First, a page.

There are several design systems inside Encore, each managed by a different team around the company. And while these teams maintain the different systems, anyone who builds products at Spotify can contribute.
So is Encore Spotify’s “new design system”? Not exactly. The framework is new, but Encore actually reuses a lot of the great that went into our previous design systems. We’ve either straight-up rebranded them or extracted parts of them to create the new Encore systems.
The different systems stay connected because they’re all built using design tokens, and they live on the same website, following a similar structure defined by the Encore framework. Before, we had 22 disconnected design systems; now, we still have multiple systems, but they’re all connected and under the same umbrella.
Here’s what Encore looks like under the hood.
At the center, we have Encore Foundation. It’s where we keep things like color, type styles, motion, spacing, plus guidelines for writing and accessibility. It’s also where our design tokens live. These are things everyone should use—it’s what makes Spotify look like Spotify. Using Encore Foundation is the minimum bar for every Spotify product.
Next up, we have Encore Web. It offers all the things found in typical web design systems: buttons, dialogs, forms controls, and more. These components can be used in anything that’s built using web tech—from web apps to websites, our desktop client, and, yes, even the fridge app.
Encore Web has the shared resources for our web-based platforms, but it also includes everything from Foundation. The components are built using tokens, and they follow the patterns and guidelines defined in Foundation. So the systems aren’t stand-alone things: they’re connected.
We’re still defining this one—similar to Encore Web, we envision this being the place for common components that are shared across multiple mobile apps.
But that’s not all, folks. In this next layer, Encore also contains what we call “local design systems.” Local systems are a place to keep design elements that are tailored for specific products or audiences. These are things that need to be shared—just not shared across all of Spotify.
Some web components are only used in experiences for artists or podcasters (for example, the Spotify for Artists app may need a special navigation pattern or table layout). With the Encore framework, we can keep custom design elements in a local system so all the teams working on Spotify for Artists can share them.
It’s a similar idea on the mobile side. There are lots of teams working on the main Spotify app, so there’s a big need for shared mobile components and patterns. These design elements live inside a local system that’s tailored to the platform (iOS and Android mobile apps) and audience (people who listen to music and podcasts).
Right now we have two local systems, but we don’t think this is the final set. With Encore, we can add extra local systems if needed—for example, in the future we may add local systems for stand-alone apps like Spotify Kids and Stations. The key is that they stay connected, and that they’re all available in the same place (the Encore website).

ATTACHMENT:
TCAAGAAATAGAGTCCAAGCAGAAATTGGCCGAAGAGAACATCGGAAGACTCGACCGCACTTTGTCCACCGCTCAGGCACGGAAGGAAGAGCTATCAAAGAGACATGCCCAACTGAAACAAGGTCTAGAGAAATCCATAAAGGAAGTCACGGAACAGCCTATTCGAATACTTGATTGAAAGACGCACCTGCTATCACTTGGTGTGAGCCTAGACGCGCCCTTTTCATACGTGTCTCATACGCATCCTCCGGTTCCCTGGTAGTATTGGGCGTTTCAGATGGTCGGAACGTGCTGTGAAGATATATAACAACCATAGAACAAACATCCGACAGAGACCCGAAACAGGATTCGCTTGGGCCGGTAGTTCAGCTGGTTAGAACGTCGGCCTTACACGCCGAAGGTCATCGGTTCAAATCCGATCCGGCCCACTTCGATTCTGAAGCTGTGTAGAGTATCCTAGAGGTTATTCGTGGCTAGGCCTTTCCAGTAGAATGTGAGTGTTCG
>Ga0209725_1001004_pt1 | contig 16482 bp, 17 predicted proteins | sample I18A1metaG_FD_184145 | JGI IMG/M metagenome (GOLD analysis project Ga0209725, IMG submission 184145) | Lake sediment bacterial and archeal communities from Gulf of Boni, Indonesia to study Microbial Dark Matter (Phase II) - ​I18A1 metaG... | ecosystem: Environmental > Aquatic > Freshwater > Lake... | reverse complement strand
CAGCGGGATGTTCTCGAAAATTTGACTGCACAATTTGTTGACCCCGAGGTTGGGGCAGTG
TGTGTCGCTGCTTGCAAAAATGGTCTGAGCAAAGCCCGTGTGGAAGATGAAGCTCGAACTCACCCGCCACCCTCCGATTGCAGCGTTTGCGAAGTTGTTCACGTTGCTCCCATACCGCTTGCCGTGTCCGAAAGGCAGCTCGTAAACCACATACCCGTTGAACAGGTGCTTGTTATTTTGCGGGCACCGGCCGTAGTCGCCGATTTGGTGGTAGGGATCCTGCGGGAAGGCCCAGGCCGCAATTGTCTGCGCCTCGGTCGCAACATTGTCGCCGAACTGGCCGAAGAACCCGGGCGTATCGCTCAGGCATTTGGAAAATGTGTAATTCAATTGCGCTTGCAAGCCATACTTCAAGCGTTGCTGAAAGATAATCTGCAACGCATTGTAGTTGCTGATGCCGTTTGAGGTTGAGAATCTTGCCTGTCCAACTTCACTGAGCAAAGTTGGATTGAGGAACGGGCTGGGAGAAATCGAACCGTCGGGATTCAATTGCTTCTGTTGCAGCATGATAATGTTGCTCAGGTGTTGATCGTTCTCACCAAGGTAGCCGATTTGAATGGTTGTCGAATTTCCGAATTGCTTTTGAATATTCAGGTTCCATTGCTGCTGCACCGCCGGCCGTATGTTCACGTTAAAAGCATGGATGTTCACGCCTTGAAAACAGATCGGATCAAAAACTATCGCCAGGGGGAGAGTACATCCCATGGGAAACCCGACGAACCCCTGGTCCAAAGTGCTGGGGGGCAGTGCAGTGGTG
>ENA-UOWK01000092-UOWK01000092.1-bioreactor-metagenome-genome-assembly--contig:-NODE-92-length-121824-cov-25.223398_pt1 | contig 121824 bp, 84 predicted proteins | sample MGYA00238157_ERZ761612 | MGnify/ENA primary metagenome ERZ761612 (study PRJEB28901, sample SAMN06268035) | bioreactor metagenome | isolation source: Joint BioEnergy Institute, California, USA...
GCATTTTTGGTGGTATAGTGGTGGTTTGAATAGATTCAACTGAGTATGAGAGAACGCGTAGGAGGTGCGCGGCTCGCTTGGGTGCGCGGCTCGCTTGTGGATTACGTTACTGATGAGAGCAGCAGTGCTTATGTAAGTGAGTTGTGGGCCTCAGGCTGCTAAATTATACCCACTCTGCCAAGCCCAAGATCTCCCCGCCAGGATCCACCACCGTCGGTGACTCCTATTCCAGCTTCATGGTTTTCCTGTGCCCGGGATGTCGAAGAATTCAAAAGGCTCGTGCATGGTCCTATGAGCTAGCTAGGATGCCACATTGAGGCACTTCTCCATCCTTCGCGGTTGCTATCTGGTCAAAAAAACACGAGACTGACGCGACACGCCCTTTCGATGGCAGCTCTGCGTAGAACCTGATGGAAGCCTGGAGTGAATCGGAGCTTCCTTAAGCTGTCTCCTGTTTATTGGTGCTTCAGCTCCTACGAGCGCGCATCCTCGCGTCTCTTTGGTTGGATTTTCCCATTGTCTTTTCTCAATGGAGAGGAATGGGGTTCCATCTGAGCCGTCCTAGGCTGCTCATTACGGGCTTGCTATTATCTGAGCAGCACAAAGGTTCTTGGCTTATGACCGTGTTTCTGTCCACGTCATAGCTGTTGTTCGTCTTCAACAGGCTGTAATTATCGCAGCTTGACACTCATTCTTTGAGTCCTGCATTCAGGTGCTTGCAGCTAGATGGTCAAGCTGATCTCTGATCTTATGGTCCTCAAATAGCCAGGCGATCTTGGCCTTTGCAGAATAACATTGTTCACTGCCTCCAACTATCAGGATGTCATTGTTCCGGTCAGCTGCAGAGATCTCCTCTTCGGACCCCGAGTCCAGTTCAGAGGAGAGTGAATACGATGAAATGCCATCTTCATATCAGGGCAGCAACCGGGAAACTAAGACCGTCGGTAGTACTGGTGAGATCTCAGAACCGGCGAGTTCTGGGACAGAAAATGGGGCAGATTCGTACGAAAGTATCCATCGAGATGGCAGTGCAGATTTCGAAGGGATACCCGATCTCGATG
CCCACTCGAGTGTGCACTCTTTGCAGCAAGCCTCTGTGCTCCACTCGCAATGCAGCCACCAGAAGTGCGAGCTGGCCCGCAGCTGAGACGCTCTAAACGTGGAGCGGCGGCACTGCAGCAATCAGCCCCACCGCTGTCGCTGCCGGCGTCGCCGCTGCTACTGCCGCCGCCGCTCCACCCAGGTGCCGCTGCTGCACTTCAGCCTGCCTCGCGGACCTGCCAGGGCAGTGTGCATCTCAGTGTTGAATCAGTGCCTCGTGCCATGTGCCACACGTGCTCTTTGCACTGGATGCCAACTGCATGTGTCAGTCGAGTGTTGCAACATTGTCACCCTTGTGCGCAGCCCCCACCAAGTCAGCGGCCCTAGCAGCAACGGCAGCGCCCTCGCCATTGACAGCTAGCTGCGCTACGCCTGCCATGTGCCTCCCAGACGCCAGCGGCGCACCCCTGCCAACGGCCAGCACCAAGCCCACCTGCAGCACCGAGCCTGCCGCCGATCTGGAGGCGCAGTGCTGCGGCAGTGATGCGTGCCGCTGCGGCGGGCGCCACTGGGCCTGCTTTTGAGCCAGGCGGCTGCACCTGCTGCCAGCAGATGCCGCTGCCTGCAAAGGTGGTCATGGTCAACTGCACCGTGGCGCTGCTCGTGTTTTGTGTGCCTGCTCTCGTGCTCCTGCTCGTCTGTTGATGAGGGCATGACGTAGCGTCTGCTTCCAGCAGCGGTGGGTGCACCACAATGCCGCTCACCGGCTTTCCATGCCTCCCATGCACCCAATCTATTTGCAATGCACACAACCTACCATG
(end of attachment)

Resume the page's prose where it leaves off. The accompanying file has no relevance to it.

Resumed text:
To recap, each of the small circles above is a fully fledged design system that:
- Provides design assets, code, and documentation
- Builds on the other systems
- Is actively maintained by a dedicated team
- Has a defined interface for engineers to work with
This underlying structure is important for the success of the overall Encore program, but it’s not something everyone needs to know about. If you’re a designer, engineer, or writer at Spotify, you’d just pick the Encore design system that’s relevant to you, then dive into the shared resources.
Some final thoughts
We saw that as Spotify’s visual language and product strategy evolved, our design systems had to change too. We’ve seen how a design system isn’t one-size-fits-all—it needs to be tailored to the company’s needs.
Perhaps the biggest lesson for us was how important it is to understand the company culture and adapt to it. For a design system to work, it needs to embrace the company’s characteristics and peculiarities. For us, that meant acknowledging the huge product landscape we live in and the autonomous ways in which our teams work. Rather than having a single system or team, we believe it’s better for Spotify to have a family of design systems, taken care of by several distributed teams.
This is just the beginning, and there’s a lot to figure out as we move forward with building our system of systems. While Encore isn’t publicly available right now, we’ll keep sharing what we learn as we go—so stay tuned for future posts!
P.S. Want to join us in making the most of Encore? Check out our open roles.
Big thanks to everyone who’s worked on Spotify’s design systems over the years! Design systems are a team sport, and we’ve had a lot of players…too many to name, but you know who you are.